What's a Common Reader -- and what is Uncommon Reading?

Virginia Woolf defined a common reader as someone who is not a scholar; not a critic. A common reader "reads for his own pleasure rather than to impart knowledge or correct the opinions of others. Above all, he is guided by an instinct to create for himself, out of whatever odds and ends he can come by, some kind of whole." By that definition, I'm definitely a common reader -- reading an uncommonly large and diverse collection of books.

Tuesday, August 23, 2011

Living in "The Memory Palace" -- Review and a Giveaway!

The author of The Memory Palace really isn't named Mira Bartok -- that's the name she chose to live under in order to escape what amounted to harassment from her schizophrenic mother, a highly gifted by highly troubled woman who ended up living on the streets, in contact with her children only via a post office box. It isn't until Norma is dying that she, Mira and Mira's sister are reconciled -- and Mira begins to revisit her childhood, trying to understand how and why she could reach the point where effectively abandoning her mother became the only rational choice.

As anyone who has followed my reading on this blog or elsewhere knows, I'm no fan of memoirs. Far too many of these things are designed to make their authors look like heroic survivors of some kind of bizarre trauma, and come across to the reader (or at least, this reader!) as both self-aggrandizing and self-pitying. Wandering through BookExpo in May 2010, I ended up chatting with a publicist for Bartok's publisher, who urged me to run out and buy a copy of the book as soon as it was published early this year. Being an obedient kinda person (well, sometimes...) I did as I was told, however warily -- and then discovered a remarkable memoir that acquired a position on my "top books of the year" list.  Bartok could have written a "poor, poor pitiful me" book -- and certainly had plenty of material to draw on. Instead, what she produced is an elegant and beautiful narrative, filled with a kind of poignant sadness.

What made this book distinctive? Well, let's start with Bartok's tone. She recounts her childhood history, including an occasion during which her mother attacked her with a broken bottle and cut her throat, with what I can only describe as a kind of dispassionate eloquence. You, the reader, feel Bartok's pain -- not just the physical pain of the assault but the emotional pain of not being able to rely on and trust her mother. Even when the violence wasn't present, Norma's illness left her paranoid and delusional, and her two young daughters end up sharing those fears. Eventually, Mira and her sister break away, travel, build careers and lives for themselves -- but they can never shake free of the early experiences that Bartok captures so vividly.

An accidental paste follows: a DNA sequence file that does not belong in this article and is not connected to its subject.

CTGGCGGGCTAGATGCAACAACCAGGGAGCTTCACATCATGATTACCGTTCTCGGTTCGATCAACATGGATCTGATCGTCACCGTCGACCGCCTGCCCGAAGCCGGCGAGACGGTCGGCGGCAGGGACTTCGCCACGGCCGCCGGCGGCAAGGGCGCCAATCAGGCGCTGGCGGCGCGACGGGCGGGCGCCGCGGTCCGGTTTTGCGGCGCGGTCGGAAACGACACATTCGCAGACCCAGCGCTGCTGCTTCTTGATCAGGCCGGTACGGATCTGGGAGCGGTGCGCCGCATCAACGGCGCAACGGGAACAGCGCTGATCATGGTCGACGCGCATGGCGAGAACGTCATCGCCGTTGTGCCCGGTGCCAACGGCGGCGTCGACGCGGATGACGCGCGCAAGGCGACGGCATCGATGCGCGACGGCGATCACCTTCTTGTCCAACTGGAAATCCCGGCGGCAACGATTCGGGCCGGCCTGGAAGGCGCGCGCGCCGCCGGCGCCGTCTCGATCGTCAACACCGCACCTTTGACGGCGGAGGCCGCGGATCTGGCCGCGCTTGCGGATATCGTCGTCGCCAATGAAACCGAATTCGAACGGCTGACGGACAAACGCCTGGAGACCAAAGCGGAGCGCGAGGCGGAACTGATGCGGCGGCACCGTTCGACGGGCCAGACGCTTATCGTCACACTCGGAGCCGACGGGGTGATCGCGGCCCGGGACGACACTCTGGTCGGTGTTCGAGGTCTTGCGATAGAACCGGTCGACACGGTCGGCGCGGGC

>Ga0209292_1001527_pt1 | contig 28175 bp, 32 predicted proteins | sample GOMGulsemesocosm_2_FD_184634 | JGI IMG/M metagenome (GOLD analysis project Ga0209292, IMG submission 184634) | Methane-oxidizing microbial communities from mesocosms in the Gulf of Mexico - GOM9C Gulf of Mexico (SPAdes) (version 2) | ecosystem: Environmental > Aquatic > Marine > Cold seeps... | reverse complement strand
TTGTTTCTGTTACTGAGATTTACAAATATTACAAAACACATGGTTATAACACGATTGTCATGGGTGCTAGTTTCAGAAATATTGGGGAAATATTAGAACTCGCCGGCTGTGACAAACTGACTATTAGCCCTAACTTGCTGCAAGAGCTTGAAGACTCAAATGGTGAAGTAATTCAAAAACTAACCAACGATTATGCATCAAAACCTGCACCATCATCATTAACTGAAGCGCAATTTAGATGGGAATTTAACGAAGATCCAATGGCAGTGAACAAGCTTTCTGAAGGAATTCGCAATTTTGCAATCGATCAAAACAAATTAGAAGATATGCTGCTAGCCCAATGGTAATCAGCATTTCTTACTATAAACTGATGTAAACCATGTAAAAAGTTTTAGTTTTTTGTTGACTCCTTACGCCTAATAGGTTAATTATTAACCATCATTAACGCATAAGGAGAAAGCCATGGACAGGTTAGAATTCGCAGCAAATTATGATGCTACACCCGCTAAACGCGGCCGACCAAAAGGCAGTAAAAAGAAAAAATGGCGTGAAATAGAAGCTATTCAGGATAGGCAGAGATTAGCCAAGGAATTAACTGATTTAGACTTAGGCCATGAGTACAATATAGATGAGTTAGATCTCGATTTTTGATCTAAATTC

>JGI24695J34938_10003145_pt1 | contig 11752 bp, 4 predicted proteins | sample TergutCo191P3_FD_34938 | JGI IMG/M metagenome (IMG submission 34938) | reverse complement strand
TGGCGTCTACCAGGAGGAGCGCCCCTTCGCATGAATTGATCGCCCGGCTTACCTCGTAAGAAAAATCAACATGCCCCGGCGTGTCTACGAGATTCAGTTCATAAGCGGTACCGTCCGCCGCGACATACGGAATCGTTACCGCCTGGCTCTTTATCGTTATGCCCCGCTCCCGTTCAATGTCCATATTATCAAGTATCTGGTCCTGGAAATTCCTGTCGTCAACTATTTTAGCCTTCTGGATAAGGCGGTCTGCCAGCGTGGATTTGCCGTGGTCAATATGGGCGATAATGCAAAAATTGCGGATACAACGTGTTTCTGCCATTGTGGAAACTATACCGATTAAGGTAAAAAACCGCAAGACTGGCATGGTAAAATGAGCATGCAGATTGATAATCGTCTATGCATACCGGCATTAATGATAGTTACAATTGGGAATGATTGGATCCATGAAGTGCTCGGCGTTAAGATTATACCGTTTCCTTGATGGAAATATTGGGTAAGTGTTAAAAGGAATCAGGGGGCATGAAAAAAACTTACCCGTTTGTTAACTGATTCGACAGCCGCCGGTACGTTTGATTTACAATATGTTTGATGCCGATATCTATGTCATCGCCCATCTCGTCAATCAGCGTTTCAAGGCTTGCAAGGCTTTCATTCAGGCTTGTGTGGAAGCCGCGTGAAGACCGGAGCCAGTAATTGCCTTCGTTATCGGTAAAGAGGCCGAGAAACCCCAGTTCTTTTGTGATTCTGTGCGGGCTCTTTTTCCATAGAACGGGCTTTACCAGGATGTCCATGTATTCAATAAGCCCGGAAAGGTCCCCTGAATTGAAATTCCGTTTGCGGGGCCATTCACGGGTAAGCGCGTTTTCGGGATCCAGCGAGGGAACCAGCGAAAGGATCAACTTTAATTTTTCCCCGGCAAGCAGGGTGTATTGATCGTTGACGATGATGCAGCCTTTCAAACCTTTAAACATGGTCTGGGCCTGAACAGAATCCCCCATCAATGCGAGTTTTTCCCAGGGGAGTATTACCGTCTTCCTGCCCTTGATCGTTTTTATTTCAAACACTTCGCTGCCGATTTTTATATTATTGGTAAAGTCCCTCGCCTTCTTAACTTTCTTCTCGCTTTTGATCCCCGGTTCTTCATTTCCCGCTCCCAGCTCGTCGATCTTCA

The way Bartok chose to recount her story also helped it transcend the memoir genre. It's literally a "memoir", a book about memory, from her mother's struggles with memory and reality to Bartok's own battle to regain and cling on to memories of her life, including her mother. She adopts an old technique, from which the title of the book is taken, imagining a memory palace, a place filled with objects that are tied to specific memories. Wandering through that palace, she can tap into the memories at will. Some of those memories are painful, but despite that Bartok is careful to portray her mother's reality as well as her own, quoting liberally from journals and letters, and marveling over the disparate objects from her dysfunctional childhood that she finds squirreled away in a storage locker.

How could a child deny her mother for nearly two decades? Read this book, and your question might change in nature. How, rather, does a child who endured such a difficult youth and adolescence find the strength and wisdom and compassion to return and re-evaluate those years? That's what Bartok has done, in admirable fashion. The result isn't always easy to read or comfortable, but it's emotionally honest, beautifully recommended and, by me, at least, highly recommended.


The best news of all is that, thanks to the publishers, I have one copy of the new paperback edition of this book (just out today) to give away to a lucky follower, chosen at random. To win, either comment below or send me an e-mail at UncommonReading@gmail.com, telling all of us (or just me) what books have made you reconsider genres that you'd previously felt uninterested in or alienated by -- and confirming that you're a follower of this blog. I'll pick one winner from all the e-mails and posts on Friday at midnight!


Courtesy of the publishers, here are some excerpts from a Q&A with the author of The Memory Palace. If this doesn't convince you that this is a book you should read, well, there's no hope...

Q: Describe how you came to title this book The Memory Palace. Do you feel like writing this memoir was a memory palace in itself? How did you put together the bits and pieces until they made a more sensible whole for you?
A: I originally thought of structuring this book as a kind of cabinet of curiosities, given my background in museum collections and taxonomy, but then I remembered this ancient Renaissance system of memory recall and bingo—it was perfect. Also, I had been making these pictures for each memory so they all ended up on a giant canvas on my studio wall. And by using the Memory Palace motif as a way to architecturally contain the book, it provided the perfect background to weave in musings about memory itself and the brain. In order to make sense of the whole thing (and not lose my mind in the process!), I created an actual cabinet in my studio, with openings for each chapter. That way, if I wrote something one day or jotted down a note or sketched a picture, I could place it in its drawer (since I probably would forget about it the following day). So in this way, my own creative process was a building of a palace—on my wall, in this cabinet, in the book.

Q: This book is a very personal and moving testimony to the turbulent and loving relationship between a mother and daughter. Were there certain aspects of your story you were reluctant to share?